In 2003, Serial ATA (or SATA for short) stepped into the internal storage sector and set its sights on displacing the long standing Parallel ATA (or PATA for short). With every hard drive manufacturer producing SATA-compatible drives, chipset manufacturers updating their chipsets to support SATA, and Intel leading the way for users to change over to this new interface, the industry-wide opinion that SATA is the new standard interface for internal storage became clear. It also became apparent that PATA-based devices should start to see their end-of-life in the near future.
While everyone rushed around to bring native SATA to motherboards, we were stuck with SATA PCI cards and SATA drives with bridge chips that acted as "translators" that only made PATA drives compatible to SATA without a need for a converter clipped on to the back of each drive. The SATA PCI cards were noticeably limited by the ancient PCI bus and SATA drives could not see their full potential until hard drive manufacturers produced native SATA drives which did not have to deal with additional overhead of a bridge chip.
These issues were quickly alleviated with the introduction of newer chipsets that natively implemented SATA, allowing motherboards to have integrated SATA support and avoiding costly SATA RAID chips for the lower-end of the market. Around the same time, Seagate introduced their native SATA hard drive series, Barracuda V. These drives were the first to provide true SATA implementation. There was no additional cost of a bridge chip and gave the world a look at how SATA would truly perform.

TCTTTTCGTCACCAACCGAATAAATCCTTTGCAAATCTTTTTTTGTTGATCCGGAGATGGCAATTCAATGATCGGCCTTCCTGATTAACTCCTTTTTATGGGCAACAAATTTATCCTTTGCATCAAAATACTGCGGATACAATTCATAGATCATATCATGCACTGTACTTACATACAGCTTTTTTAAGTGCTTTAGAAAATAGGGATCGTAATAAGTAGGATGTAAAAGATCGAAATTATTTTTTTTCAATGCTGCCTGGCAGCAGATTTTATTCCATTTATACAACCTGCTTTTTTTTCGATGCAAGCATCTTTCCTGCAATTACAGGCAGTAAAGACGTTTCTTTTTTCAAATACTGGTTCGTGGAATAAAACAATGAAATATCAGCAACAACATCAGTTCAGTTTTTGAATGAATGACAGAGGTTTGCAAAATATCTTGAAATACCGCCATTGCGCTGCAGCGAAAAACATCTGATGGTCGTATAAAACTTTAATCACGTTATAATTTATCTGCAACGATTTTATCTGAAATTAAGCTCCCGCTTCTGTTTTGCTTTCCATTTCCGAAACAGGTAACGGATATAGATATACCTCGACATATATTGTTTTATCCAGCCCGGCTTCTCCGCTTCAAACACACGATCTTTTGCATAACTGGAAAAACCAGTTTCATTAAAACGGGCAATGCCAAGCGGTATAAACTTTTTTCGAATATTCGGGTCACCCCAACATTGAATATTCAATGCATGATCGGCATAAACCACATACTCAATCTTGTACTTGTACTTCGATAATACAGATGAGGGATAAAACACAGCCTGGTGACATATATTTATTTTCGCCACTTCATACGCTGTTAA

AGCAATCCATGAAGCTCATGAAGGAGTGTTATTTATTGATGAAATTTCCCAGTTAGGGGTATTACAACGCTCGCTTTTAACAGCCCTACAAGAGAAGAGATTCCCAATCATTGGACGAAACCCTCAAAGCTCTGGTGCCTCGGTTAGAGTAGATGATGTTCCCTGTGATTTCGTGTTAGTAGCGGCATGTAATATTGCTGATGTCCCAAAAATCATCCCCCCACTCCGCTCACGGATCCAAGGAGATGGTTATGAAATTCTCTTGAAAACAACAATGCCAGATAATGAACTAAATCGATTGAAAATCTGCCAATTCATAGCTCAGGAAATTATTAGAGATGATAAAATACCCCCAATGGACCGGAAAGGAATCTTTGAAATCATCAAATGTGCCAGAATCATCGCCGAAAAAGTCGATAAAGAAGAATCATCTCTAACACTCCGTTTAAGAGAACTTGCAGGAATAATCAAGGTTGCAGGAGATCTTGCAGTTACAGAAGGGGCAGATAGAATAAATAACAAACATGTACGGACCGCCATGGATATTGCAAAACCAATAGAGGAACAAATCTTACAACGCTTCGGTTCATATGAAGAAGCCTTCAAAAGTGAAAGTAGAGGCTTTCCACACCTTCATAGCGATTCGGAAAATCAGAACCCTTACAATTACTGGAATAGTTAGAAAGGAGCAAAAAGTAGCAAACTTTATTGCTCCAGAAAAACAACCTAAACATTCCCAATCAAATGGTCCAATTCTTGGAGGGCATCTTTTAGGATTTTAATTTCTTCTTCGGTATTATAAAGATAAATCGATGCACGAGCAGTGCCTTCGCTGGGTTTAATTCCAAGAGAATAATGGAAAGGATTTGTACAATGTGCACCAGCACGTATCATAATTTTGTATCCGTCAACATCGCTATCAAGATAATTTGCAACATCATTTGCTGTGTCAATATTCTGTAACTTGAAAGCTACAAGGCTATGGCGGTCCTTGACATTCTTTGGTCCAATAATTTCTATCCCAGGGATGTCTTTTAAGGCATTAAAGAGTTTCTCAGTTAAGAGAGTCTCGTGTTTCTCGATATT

To understand why there is a need for the new interface, you need only look at the situation and age of PATA. For nearly fifteen years, computers have relied on the Parallel interface. It is still in much the same form as it was when it first came into the personal computer. There have been updates every few years, but you can only update something so much before you lose compatibility. It is headed down the path of becoming the only bottleneck in the modern personal computer.
There are numerous technologies making their way into our computers later this year such as PCI Express and DDR-II. There is also BTX (a new form factor) that Intel will start to push heavily this year. All of these technologies will change the way the computer performs. PCI Express and DDR-II aim to alleviate possible and current bottlenecks that today's computers suffer from. BTX will change the way we manage the cooling in our computers and provide more reliability as all parts within the modern personal computer operate hotter and hotter with just about every release.
(Just to get you started, take a look at the differences in SATA and PATA connectors on both Hard Disk Drives)
What good will these technologies be if we must continue to rely on a standard, though trusted and tested well, that is older than (more than likely) any computer component you own or, at least, use regularly? It will create bottlenecks for these technologies and slow what would become a true masterpiece of the personal computer.
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